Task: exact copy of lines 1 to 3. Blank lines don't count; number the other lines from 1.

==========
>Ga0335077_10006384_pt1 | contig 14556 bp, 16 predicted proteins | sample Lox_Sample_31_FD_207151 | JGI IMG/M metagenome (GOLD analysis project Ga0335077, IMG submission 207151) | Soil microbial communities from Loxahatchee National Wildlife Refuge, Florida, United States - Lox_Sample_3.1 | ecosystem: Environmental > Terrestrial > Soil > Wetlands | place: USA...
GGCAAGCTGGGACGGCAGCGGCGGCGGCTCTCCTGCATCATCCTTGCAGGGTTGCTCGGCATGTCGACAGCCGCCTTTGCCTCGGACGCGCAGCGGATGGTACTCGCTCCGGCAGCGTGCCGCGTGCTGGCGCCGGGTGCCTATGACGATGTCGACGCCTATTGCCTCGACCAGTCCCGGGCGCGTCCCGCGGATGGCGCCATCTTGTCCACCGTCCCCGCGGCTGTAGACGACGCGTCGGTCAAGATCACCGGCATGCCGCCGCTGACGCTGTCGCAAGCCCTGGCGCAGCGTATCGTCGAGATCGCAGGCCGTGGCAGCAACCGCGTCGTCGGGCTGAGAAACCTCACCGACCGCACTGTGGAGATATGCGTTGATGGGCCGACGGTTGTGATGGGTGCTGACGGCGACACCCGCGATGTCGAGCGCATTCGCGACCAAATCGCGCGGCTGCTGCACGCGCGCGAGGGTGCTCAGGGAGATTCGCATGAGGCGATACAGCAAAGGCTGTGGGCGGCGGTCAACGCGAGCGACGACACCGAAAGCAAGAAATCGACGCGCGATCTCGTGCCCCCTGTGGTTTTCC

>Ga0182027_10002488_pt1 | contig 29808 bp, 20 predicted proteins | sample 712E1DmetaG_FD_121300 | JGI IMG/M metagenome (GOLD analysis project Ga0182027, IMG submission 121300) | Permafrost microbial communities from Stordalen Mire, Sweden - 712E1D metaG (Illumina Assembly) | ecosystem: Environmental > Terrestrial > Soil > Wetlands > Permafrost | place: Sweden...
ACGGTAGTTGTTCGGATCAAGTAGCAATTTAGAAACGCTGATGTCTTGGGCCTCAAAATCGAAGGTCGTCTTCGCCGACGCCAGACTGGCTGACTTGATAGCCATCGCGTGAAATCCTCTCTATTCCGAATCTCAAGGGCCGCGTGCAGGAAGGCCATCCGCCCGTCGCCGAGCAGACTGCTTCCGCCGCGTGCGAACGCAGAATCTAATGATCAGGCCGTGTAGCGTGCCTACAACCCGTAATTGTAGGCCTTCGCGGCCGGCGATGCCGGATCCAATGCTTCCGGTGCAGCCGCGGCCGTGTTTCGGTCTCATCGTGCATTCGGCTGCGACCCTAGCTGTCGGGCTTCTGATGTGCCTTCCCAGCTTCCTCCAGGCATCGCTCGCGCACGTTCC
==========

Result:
>Ga0335077_10006384_pt1 | contig 14556 bp, 16 predicted proteins | sample Lox_Sample_31_FD_207151 | JGI IMG/M metagenome (GOLD analysis project Ga0335077, IMG submission 207151) | Soil microbial communities from Loxahatchee National Wildlife Refuge, Florida, United States - Lox_Sample_3.1 | ecosystem: Environmental > Terrestrial > Soil > Wetlands | place: USA...
GGCAAGCTGGGACGGCAGCGGCGGCGGCTCTCCTGCATCATCCTTGCAGGGTTGCTCGGCATGTCGACAGCCGCCTTTGCCTCGGACGCGCAGCGGATGGTACTCGCTCCGGCAGCGTGCCGCGTGCTGGCGCCGGGTGCCTATGACGATGTCGACGCCTATTGCCTCGACCAGTCCCGGGCGCGTCCCGCGGATGGCGCCATCTTGTCCACCGTCCCCGCGGCTGTAGACGACGCGTCGGTCAAGATCACCGGCATGCCGCCGCTGACGCTGTCGCAAGCCCTGGCGCAGCGTATCGTCGAGATCGCAGGCCGTGGCAGCAACCGCGTCGTCGGGCTGAGAAACCTCACCGACCGCACTGTGGAGATATGCGTTGATGGGCCGACGGTTGTGATGGGTGCTGACGGCGACACCCGCGATGTCGAGCGCATTCGCGACCAAATCGCGCGGCTGCTGCACGCGCGCGAGGGTGCTCAGGGAGATTCGCATGAGGCGATACAGCAAAGGCTGTGGGCGGCGGTCAACGCGAGCGACGACACCGAAAGCAAGAAATCGACGCGCGATCTCGTGCCCCCTGTGGTTTTCC

>Ga0182027_10002488_pt1 | contig 29808 bp, 20 predicted proteins | sample 712E1DmetaG_FD_121300 | JGI IMG/M metagenome (GOLD analysis project Ga0182027, IMG submission 121300) | Permafrost microbial communities from Stordalen Mire, Sweden - 712E1D metaG (Illumina Assembly) | ecosystem: Environmental > Terrestrial > Soil > Wetlands > Permafrost | place: Sweden...